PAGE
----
Veterinary social work can help grieving pet owners and burnt-out vets

·3 min read
Vet workers in Nova Scotia are facing staff shortages and burnout. Anyone in the province can be referred to Dunbar's services. (Katy Pack/Shutterstock - image credit)
Vet workers in Nova Scotia are facing staff shortages and burnout. Anyone in the province can be referred to Dunbar's services. (Katy Pack/Shutterstock - image credit)

Kathleen Dunbar worked in two different worlds.

She started her career in the mental health field, then transitioned to become a registered veterinary technician in her 30s. Now, she's found a way to combine her two passions.

"I always felt like the human needs of the industry weren't being met," Dunbar said. "And then I did some research and I found out that there actually was something called veterinary social work."

Dunbar recently went back to school at Dalhousie University to earn her master of social work and now works at Carnegy Animal Hospital in Halifax.

Veterinary social work is still relatively uncommon in Canada. One of the goals of the position is to help pet owners dealing with stress or grief. She sits down with clients, listens to their needs, provides counselling, and recommends resources.

"There really is a gap. A lot of people are actually out there... they're really in a lot of significant distress after the death of their pet. And it can go on for months and months afterwards," Dunbar said.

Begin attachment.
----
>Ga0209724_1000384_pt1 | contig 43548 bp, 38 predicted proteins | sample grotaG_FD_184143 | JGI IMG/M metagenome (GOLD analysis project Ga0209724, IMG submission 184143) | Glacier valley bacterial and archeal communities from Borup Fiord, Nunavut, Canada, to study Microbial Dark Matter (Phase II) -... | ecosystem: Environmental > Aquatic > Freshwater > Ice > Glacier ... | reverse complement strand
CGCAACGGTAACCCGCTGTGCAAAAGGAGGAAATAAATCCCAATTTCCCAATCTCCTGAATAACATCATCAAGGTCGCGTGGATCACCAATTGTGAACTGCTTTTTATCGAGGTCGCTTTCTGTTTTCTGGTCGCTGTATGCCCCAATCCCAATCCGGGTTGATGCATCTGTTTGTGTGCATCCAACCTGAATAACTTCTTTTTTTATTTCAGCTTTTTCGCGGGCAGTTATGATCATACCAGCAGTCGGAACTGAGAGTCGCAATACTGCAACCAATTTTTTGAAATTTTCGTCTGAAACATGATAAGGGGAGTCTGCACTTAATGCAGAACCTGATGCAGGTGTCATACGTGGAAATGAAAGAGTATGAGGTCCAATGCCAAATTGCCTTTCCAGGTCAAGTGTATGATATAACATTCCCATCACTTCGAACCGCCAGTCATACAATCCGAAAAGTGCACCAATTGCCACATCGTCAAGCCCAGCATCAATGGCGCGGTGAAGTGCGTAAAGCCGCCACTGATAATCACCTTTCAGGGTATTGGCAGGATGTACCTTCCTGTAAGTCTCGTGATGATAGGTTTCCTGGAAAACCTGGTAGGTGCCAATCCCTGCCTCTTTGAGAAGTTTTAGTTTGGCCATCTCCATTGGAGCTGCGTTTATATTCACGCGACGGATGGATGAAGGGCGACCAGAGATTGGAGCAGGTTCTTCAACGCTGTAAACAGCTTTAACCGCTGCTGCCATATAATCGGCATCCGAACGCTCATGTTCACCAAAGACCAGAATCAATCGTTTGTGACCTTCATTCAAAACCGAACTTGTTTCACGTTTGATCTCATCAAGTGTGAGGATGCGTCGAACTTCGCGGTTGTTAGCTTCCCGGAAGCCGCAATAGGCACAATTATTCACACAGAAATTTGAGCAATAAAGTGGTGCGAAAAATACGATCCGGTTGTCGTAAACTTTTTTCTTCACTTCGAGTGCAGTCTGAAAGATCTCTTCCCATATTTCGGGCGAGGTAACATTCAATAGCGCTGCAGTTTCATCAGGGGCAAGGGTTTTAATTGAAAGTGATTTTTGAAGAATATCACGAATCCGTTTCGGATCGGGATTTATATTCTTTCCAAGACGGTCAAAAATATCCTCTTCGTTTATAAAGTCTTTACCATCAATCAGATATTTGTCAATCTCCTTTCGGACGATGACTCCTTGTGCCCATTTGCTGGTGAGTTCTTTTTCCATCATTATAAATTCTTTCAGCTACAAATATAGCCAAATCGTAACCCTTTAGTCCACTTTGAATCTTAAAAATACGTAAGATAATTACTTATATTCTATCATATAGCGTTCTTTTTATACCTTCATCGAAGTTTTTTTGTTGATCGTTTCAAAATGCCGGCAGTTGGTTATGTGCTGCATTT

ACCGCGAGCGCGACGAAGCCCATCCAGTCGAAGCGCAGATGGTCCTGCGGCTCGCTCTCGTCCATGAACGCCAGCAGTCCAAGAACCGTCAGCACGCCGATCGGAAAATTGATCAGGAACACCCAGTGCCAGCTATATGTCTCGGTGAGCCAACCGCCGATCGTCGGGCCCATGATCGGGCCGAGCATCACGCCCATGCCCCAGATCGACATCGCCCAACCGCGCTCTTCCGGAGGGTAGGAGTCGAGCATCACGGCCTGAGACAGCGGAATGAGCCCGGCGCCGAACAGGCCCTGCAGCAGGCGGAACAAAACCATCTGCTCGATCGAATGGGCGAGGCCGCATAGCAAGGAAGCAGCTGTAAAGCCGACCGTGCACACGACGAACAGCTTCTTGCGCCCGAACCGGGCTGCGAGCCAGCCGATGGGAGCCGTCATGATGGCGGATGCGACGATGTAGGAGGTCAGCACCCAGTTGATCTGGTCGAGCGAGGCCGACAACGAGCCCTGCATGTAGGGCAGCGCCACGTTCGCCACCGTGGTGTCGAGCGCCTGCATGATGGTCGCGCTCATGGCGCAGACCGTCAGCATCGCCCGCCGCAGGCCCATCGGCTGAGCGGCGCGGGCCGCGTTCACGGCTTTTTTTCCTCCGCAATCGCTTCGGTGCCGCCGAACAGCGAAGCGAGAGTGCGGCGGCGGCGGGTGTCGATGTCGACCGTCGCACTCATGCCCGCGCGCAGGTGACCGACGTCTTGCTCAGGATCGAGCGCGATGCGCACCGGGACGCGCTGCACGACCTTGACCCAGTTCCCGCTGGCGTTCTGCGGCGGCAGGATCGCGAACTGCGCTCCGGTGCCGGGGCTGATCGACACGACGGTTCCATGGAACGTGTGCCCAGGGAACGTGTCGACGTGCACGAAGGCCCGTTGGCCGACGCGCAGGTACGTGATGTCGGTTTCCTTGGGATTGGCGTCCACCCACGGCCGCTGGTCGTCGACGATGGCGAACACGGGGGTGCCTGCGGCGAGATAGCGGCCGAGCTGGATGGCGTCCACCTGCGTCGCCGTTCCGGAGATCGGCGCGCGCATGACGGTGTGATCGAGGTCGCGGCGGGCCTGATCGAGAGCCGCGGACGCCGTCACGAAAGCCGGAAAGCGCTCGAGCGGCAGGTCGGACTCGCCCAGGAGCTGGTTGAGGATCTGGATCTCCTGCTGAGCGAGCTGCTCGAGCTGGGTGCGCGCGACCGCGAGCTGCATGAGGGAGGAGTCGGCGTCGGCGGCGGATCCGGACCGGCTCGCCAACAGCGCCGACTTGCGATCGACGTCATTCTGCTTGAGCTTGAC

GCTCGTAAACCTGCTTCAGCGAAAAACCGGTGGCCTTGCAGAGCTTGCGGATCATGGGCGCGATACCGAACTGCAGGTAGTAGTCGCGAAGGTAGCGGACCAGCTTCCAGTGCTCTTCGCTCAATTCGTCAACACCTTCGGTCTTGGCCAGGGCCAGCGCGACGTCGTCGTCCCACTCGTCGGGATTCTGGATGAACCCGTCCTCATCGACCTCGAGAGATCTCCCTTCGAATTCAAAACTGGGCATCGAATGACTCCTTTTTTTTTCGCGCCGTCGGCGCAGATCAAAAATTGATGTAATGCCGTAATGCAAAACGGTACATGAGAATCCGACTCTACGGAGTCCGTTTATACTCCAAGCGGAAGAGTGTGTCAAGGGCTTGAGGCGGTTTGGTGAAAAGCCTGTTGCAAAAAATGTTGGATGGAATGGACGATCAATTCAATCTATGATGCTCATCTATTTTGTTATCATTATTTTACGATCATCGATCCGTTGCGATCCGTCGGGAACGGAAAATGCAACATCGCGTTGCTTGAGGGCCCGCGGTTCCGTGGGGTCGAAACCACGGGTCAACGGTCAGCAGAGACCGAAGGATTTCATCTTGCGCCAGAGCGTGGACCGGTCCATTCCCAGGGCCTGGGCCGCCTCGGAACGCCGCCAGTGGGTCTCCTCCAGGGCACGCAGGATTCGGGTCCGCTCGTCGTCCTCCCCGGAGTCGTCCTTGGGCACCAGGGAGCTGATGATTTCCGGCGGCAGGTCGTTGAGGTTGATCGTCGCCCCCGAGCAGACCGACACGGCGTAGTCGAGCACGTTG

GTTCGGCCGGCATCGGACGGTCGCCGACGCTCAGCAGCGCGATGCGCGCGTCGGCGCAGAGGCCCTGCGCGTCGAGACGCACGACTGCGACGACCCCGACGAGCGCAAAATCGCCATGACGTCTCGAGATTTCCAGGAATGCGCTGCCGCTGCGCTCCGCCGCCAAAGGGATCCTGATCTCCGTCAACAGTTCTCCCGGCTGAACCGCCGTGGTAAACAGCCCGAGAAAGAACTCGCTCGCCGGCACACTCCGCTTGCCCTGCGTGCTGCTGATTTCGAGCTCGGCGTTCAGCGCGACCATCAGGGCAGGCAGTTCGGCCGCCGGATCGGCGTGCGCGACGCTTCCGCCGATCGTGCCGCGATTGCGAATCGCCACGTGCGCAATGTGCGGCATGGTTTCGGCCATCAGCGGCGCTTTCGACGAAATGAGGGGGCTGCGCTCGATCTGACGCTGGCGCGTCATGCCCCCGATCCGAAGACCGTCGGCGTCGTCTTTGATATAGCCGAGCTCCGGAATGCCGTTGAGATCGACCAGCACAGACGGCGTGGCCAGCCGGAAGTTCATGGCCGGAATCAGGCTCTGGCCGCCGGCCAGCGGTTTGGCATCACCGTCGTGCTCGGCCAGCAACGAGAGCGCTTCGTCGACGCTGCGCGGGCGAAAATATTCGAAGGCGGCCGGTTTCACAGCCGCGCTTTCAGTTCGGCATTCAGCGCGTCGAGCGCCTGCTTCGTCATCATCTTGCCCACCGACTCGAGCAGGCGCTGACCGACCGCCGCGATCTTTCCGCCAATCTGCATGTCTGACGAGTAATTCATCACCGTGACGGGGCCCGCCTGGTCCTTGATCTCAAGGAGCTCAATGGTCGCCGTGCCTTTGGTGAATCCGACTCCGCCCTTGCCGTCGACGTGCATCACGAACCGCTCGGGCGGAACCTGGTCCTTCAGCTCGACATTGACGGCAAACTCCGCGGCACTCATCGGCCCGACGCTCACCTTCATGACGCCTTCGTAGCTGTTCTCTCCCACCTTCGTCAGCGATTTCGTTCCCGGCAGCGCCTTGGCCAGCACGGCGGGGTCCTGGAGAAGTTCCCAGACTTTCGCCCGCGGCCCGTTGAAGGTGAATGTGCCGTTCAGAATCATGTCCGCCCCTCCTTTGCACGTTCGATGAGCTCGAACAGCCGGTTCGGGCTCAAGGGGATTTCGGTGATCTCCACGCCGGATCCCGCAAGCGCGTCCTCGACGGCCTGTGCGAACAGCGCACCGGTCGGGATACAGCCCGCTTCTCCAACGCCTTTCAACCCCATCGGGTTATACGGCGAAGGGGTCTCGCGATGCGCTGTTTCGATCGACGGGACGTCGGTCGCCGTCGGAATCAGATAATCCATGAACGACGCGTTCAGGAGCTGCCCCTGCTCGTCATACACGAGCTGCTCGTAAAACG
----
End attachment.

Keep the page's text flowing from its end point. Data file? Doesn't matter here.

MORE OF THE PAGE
Our relationship to animals has evolved, Dunbar said, and now many people view their pets as part of their family, making the loss that much more difficult.

"What's key here is that people obtain that validation, compassion, empathy and understanding and realize that it's OK to grieve your pet," she said.

Another element to the job involves supporting veterinary staff with workplace stress and burnout.

Research published by the Ontario Veterinary College in 2020 said over 25 per cent of Canadian veterinarians had experienced suicidal thoughts within the previous year. The same study showed higher rates of burnout, anxiety and depression than the general population.

The veterinary industry has also been experiencing a shortage in Nova Scotia and across the country for years.

Dunbar said that veterinary social work can help address some of those issues.

"I strongly believe that it's an innovative, creative way of supporting people, and I think it's an unmet need," said Dunbar.

Mary-Clare McLaren manages the Carnegy Animal Hospital. She agrees that veterinary social work can help with the challenges facing vets.

"I think we're going to really be starting to think outside the box a little bit, and I think that's kind of what I feel I've done here by putting a social worker on staff," said McLaren.

McLaren said clients and staff have reached out to her since Dunbar started to say how happy they are to have a veterinary social worker available. Dunbar said she's had an outpouring of interest.

The service is free to clients and staff at Carnegy Animal Hospital, but anyone in the province can be referred to her. She hopes to expand to the other Atlantic provinces in the future.

"I feel very lucky that I have this job that I love so much where I can build that connection with people and really support their needs."

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